Take both wide-angle and telephoto zoom lenses to photograph waterfalls. High and powerful waterfalls can release plenty of moisture into the air, which might land on the front of your lens or even potentially damage your equipment. Use a telephoto lens such as Nikon 70-200mm f/2.8G VR II to photograph falls from a distance and a wide-angle lens such as Nikon 16-35mm f/4.0 VR if the falls are smaller and you are standing close to them.
Or if you are a Pentax user, don’t worry. Take your APS-C camera with the 18-55 WR, or Your FF camera with 28-105 WR. They all are safe to be used very close to waterfalls. I live in Norway, and here we have a very interesting waterfall where you can walk back of it, and photograph it from behind.
Nice article but you didn’t mention circular polarizers which are MUCH more important for waterfall photography than ND filters. ND usually isn’t needed unless you want an excessively long exposure (which doesn’t look good anyway) or are photographing in poor light. Polarizers though are a must to reduce shiny glare on wet rock.
I’m in agreement. Circular polarizing filters, which I constantly use, also reduce glare on the water itself, and on the foliage. It defies “common “logic,” but overcast conditions are best for any kind of moving stream photography. Thank you.
Great tips for the new amateur. photographers.
Thank you for sharing your wisdom, most helpful and easy to understand.
Great help, I plan to go to the water falls this weekend, I will practice your help. I have a Nikon d500 plus my main lenses will be Tokina 11-16, or my a Tamron 150-600 G2 . Rick
Hi sir we know both nd and gnd can stop light from entering to the camera, hence prevent over exposed area. My question is at the same time is it reduce light from a proper exposed part of a scene resulting under exposed or darken more if any part of the scene is already under exposed?
Nice explanation in detail specially with reference to water fall,soon going to shoot hope to get good result.
Thank you for the tutorial! I cannot afford the nice camera and lens you’ve recommended…would a Nikon 55-200mm f/4-5.6G VR II DX AF-S ED Zoom lens work??
Great advice for shooting waterfalls. You mentioned to use the lowest ISO setting and also to use a wide aperture. How will this affect other aspects of the images, such as trees and brush that may be in the photo. Will the low ISO, shutter speed, and tripod help to freeze the movement of the other elements in the photo? Thanks for taking the time to read and reply to my questions.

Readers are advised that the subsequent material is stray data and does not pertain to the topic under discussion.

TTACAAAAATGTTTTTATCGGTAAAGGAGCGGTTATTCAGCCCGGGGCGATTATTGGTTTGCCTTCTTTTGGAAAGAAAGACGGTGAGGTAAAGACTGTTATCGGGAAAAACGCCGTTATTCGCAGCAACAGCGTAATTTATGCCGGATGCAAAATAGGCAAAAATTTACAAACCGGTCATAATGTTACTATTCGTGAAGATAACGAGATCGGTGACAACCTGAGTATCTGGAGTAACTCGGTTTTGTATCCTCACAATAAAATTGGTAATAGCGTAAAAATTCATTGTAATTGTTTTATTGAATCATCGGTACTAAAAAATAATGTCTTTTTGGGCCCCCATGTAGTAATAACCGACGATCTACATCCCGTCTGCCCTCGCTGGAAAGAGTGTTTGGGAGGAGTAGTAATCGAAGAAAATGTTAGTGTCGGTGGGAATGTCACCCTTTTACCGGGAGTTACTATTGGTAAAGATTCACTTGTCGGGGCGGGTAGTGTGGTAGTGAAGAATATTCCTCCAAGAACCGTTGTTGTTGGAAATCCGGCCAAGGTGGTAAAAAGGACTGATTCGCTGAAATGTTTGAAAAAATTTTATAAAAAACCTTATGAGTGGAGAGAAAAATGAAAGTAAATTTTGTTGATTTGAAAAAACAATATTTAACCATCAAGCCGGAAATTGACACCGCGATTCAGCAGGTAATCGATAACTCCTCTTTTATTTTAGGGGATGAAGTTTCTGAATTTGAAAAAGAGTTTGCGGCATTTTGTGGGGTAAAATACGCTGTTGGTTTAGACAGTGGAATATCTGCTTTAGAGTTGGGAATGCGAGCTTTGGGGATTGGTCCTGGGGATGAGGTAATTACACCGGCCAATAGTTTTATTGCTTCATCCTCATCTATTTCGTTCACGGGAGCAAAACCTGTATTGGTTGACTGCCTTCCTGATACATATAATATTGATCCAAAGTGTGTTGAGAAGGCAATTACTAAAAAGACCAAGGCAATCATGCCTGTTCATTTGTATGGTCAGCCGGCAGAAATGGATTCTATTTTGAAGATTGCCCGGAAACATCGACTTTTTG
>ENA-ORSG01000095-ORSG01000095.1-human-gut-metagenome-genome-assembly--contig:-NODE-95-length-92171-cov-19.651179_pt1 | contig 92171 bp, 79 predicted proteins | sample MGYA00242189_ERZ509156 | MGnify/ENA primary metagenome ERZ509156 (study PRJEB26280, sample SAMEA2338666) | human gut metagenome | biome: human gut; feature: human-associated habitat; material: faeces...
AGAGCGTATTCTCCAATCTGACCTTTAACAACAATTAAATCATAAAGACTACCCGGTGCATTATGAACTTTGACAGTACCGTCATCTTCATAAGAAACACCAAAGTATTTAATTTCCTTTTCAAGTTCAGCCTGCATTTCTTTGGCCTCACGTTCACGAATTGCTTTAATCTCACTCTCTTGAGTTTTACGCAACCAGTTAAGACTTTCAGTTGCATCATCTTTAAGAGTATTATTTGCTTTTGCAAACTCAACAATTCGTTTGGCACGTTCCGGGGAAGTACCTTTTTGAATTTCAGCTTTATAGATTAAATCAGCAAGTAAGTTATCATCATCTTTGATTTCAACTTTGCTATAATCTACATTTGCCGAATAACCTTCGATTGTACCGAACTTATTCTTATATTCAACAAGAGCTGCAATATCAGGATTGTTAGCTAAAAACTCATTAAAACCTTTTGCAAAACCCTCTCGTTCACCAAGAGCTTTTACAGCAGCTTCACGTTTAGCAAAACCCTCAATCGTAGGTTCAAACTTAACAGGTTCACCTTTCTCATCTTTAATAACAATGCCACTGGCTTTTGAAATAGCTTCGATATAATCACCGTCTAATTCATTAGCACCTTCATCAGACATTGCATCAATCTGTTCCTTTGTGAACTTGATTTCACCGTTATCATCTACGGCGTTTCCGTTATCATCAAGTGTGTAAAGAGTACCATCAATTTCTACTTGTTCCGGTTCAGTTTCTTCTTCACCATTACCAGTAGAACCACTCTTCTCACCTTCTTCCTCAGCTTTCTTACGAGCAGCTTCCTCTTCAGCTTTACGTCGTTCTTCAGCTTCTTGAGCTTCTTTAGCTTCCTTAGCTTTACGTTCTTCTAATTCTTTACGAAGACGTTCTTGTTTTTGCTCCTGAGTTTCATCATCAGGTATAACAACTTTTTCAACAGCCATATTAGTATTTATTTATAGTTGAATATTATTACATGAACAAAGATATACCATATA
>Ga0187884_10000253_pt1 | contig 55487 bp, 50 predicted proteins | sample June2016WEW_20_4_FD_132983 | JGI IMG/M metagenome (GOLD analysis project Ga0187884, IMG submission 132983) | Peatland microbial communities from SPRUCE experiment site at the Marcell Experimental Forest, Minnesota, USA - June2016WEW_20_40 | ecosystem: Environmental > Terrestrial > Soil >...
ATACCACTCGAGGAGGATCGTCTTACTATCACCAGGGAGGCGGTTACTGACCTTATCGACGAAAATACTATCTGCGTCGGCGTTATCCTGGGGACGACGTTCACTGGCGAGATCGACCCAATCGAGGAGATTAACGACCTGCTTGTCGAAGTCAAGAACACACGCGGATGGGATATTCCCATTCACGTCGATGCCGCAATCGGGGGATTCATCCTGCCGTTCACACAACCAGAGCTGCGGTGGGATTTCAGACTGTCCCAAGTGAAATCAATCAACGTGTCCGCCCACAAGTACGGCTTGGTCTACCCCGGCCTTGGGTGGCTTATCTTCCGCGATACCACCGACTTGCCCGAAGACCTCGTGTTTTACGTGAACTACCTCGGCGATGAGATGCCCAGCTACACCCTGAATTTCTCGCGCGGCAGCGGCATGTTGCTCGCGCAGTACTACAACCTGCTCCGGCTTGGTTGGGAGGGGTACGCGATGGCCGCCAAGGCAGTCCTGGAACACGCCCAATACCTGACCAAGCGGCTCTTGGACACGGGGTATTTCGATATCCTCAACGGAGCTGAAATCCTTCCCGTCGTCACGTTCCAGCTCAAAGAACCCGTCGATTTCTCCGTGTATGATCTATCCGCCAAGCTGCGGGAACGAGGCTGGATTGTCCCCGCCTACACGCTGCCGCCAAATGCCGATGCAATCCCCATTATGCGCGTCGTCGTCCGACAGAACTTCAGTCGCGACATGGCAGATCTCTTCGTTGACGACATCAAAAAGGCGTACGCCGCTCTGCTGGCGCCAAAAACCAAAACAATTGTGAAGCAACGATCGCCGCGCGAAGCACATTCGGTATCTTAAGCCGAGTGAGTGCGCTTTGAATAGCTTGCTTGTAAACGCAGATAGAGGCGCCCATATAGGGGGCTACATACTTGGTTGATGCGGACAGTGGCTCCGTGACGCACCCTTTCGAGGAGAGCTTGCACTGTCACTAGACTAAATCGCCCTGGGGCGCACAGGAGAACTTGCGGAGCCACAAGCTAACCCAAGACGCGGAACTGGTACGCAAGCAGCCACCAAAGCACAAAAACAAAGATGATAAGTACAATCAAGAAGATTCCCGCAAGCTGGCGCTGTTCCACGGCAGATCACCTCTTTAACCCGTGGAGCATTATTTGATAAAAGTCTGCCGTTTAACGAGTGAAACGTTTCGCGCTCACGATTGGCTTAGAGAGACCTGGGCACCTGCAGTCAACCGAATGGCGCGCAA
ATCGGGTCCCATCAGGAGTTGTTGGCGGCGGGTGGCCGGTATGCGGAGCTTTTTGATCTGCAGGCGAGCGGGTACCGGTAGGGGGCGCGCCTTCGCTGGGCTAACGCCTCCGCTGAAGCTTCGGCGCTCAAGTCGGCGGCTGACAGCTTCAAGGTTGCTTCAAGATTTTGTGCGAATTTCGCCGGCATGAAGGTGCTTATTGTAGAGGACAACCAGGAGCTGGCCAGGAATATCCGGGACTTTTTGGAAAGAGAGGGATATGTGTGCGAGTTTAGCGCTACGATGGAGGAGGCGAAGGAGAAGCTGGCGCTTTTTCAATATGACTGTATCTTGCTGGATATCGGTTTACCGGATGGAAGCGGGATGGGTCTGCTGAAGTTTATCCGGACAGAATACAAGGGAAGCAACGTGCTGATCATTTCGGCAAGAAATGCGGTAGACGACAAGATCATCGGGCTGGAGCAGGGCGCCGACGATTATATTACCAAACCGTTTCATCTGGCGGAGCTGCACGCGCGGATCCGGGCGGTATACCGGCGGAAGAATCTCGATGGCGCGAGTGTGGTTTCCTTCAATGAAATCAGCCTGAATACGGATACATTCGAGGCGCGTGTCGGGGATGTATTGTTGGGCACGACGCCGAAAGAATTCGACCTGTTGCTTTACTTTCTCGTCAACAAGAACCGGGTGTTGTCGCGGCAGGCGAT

I always shoot waterfalls with ISO 100 (smallest on my camera). With a wide aperture (small f number), you’re going to need a faster shutter speed. The effect is that the water won’t be as silky as with a smaller aperture, but your tree leaves and brush won’t be blurry from wind (which is very important to me). Another factor coming into play with a wider aperture is the narrower depth of field, which can cause more of your photo to be out of focus, so you have to also take that into account as well.
I like the medium to smaller apertures to give me more of a silky water effect (compared to the wider apertures), and then I watch the leaves to snap the shot when there is little movement from wind. Best time to shoot waterfalls: (1) cloudy, so there is not too much dynamic range, and (2) no wind, so you can get the silky water effect while still minimizing motion blur in trees/brush.
I also always bring filters with me: ND filters (usually 3 stop is good) to slow the shutter speed even more, or a polarizer if the waterfall has a pool at the bottom. The polarizer can be adjusted to greatly reduce surface glare in the pool. The polarizer also gives you a slightly slower shutter speed, usually from 1-2 stops depending on the quality of the filter.
Small apertures (go as small as possible; I usually use F22) help maintain a look of sharpness from the foreground through the background. For best results, try focusing on a a tree or rock some 4-6 feet in front of the lens, or use hyperfocal focusing, which is lens and aperture specific, but produces similar results, when used with manual focusing. Agreed with most recommendations, but I use a circular polarizing filter, to reduce glare on water, foliage, and on wet rocks.
Thank you so much for this, I am going to Plitvice Park in Croatia in May, and was panicking on how to make my pics stand out. Now, I can practice locally and take stunning photos by then. Happy days!